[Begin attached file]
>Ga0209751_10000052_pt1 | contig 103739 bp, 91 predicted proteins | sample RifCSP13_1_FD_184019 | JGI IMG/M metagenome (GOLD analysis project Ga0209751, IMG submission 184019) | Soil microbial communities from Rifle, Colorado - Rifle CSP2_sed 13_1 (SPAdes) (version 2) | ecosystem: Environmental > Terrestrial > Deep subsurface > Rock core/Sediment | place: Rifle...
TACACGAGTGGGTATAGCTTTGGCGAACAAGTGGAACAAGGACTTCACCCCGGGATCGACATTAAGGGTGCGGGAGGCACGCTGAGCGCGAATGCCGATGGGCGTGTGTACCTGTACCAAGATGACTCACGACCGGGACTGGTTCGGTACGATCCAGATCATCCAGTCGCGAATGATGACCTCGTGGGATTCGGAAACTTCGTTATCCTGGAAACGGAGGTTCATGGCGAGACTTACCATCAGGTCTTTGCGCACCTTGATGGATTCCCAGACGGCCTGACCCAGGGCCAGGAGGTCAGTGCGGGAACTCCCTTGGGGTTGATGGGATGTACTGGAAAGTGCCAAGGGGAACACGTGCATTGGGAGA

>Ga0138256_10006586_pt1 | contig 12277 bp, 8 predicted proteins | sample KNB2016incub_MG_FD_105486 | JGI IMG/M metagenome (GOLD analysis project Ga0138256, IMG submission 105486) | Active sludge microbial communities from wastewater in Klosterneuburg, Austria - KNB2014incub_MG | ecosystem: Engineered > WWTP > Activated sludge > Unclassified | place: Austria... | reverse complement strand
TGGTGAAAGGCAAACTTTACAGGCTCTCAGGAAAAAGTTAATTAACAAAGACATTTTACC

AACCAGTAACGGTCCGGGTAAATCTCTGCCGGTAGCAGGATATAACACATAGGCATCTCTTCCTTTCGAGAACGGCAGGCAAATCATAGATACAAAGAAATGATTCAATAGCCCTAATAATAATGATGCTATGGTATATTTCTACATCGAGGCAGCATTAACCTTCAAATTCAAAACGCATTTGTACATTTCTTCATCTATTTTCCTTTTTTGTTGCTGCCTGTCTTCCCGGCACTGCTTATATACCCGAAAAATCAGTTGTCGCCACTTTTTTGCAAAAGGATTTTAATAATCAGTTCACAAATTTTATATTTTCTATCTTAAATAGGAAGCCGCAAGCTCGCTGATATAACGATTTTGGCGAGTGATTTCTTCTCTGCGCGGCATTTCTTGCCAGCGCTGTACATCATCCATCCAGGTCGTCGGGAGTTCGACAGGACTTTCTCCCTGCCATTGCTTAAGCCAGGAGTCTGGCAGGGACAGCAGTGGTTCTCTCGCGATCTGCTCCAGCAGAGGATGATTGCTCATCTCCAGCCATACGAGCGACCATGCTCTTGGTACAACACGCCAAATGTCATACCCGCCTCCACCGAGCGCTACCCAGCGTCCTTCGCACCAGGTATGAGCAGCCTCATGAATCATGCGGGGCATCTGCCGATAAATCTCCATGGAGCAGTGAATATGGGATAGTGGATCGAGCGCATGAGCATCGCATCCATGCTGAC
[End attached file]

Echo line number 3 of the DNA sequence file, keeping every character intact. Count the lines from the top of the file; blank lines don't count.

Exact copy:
>Ga0138256_10006586_pt1 | contig 12277 bp, 8 predicted proteins | sample KNB2016incub_MG_FD_105486 | JGI IMG/M metagenome (GOLD analysis project Ga0138256, IMG submission 105486) | Active sludge microbial communities from wastewater in Klosterneuburg, Austria - KNB2014incub_MG | ecosystem: Engineered > WWTP > Activated sludge > Unclassified | place: Austria... | reverse complement strand